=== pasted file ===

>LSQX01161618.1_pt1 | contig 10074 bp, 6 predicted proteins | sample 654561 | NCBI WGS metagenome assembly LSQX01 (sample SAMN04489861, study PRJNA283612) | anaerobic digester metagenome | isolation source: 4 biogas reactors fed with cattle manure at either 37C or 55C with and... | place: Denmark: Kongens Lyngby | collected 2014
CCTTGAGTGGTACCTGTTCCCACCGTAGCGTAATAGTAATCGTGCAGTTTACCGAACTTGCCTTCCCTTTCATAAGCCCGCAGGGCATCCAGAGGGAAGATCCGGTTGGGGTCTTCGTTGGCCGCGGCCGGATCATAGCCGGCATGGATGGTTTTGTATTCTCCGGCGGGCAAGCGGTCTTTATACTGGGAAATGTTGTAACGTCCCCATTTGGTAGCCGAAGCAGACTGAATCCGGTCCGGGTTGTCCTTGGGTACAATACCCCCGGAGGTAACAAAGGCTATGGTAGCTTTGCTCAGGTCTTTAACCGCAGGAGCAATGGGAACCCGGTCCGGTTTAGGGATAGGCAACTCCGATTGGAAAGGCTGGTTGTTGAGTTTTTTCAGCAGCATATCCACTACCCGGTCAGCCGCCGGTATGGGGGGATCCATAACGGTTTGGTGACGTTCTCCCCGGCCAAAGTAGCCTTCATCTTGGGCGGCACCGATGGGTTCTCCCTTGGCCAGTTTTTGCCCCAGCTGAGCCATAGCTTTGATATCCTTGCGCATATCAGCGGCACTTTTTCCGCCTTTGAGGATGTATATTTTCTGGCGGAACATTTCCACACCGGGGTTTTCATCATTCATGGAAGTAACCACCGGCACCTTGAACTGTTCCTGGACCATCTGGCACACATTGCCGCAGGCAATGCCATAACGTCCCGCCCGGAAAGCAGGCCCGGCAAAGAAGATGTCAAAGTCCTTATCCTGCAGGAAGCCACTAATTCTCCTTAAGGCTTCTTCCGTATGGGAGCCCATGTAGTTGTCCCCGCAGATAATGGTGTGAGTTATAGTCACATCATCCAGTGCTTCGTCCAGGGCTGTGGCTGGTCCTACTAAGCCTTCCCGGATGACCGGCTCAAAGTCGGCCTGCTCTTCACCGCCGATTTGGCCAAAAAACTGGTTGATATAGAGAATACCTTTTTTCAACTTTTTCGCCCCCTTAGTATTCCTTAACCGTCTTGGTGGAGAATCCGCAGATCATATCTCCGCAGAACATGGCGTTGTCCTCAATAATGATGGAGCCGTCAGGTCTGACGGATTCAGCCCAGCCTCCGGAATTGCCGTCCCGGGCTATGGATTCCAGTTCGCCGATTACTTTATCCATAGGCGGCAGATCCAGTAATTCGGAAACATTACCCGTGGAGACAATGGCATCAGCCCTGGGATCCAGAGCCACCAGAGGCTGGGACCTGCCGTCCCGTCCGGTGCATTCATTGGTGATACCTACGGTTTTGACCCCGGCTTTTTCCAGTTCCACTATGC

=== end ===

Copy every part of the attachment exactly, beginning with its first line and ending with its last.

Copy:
>LSQX01161618.1_pt1 | contig 10074 bp, 6 predicted proteins | sample 654561 | NCBI WGS metagenome assembly LSQX01 (sample SAMN04489861, study PRJNA283612) | anaerobic digester metagenome | isolation source: 4 biogas reactors fed with cattle manure at either 37C or 55C with and... | place: Denmark: Kongens Lyngby | collected 2014
CCTTGAGTGGTACCTGTTCCCACCGTAGCGTAATAGTAATCGTGCAGTTTACCGAACTTGCCTTCCCTTTCATAAGCCCGCAGGGCATCCAGAGGGAAGATCCGGTTGGGGTCTTCGTTGGCCGCGGCCGGATCATAGCCGGCATGGATGGTTTTGTATTCTCCGGCGGGCAAGCGGTCTTTATACTGGGAAATGTTGTAACGTCCCCATTTGGTAGCCGAAGCAGACTGAATCCGGTCCGGGTTGTCCTTGGGTACAATACCCCCGGAGGTAACAAAGGCTATGGTAGCTTTGCTCAGGTCTTTAACCGCAGGAGCAATGGGAACCCGGTCCGGTTTAGGGATAGGCAACTCCGATTGGAAAGGCTGGTTGTTGAGTTTTTTCAGCAGCATATCCACTACCCGGTCAGCCGCCGGTATGGGGGGATCCATAACGGTTTGGTGACGTTCTCCCCGGCCAAAGTAGCCTTCATCTTGGGCGGCACCGATGGGTTCTCCCTTGGCCAGTTTTTGCCCCAGCTGAGCCATAGCTTTGATATCCTTGCGCATATCAGCGGCACTTTTTCCGCCTTTGAGGATGTATATTTTCTGGCGGAACATTTCCACACCGGGGTTTTCATCATTCATGGAAGTAACCACCGGCACCTTGAACTGTTCCTGGACCATCTGGCACACATTGCCGCAGGCAATGCCATAACGTCCCGCCCGGAAAGCAGGCCCGGCAAAGAAGATGTCAAAGTCCTTATCCTGCAGGAAGCCACTAATTCTCCTTAAGGCTTCTTCCGTATGGGAGCCCATGTAGTTGTCCCCGCAGATAATGGTGTGAGTTATAGTCACATCATCCAGTGCTTCGTCCAGGGCTGTGGCTGGTCCTACTAAGCCTTCCCGGATGACCGGCTCAAAGTCGGCCTGCTCTTCACCGCCGATTTGGCCAAAAAACTGGTTGATATAGAGAATACCTTTTTTCAACTTTTTCGCCCCCTTAGTATTCCTTAACCGTCTTGGTGGAGAATCCGCAGATCATATCTCCGCAGAACATGGCGTTGTCCTCAATAATGATGGAGCCGTCAGGTCTGACGGATTCAGCCCAGCCTCCGGAATTGCCGTCCCGGGCTATGGATTCCAGTTCGCCGATTACTTTATCCATAGGCGGCAGATCCAGTAATTCGGAAACATTACCCGTGGAGACAATGGCATCAGCCCTGGGATCCAGAGCCACCAGAGGCTGGGACCTGCCGTCCCGTCCGGTGCATTCATTGGTGATACCTACGGTTTTGACCCCGGCTTTTTCCAGTTCCACTATGC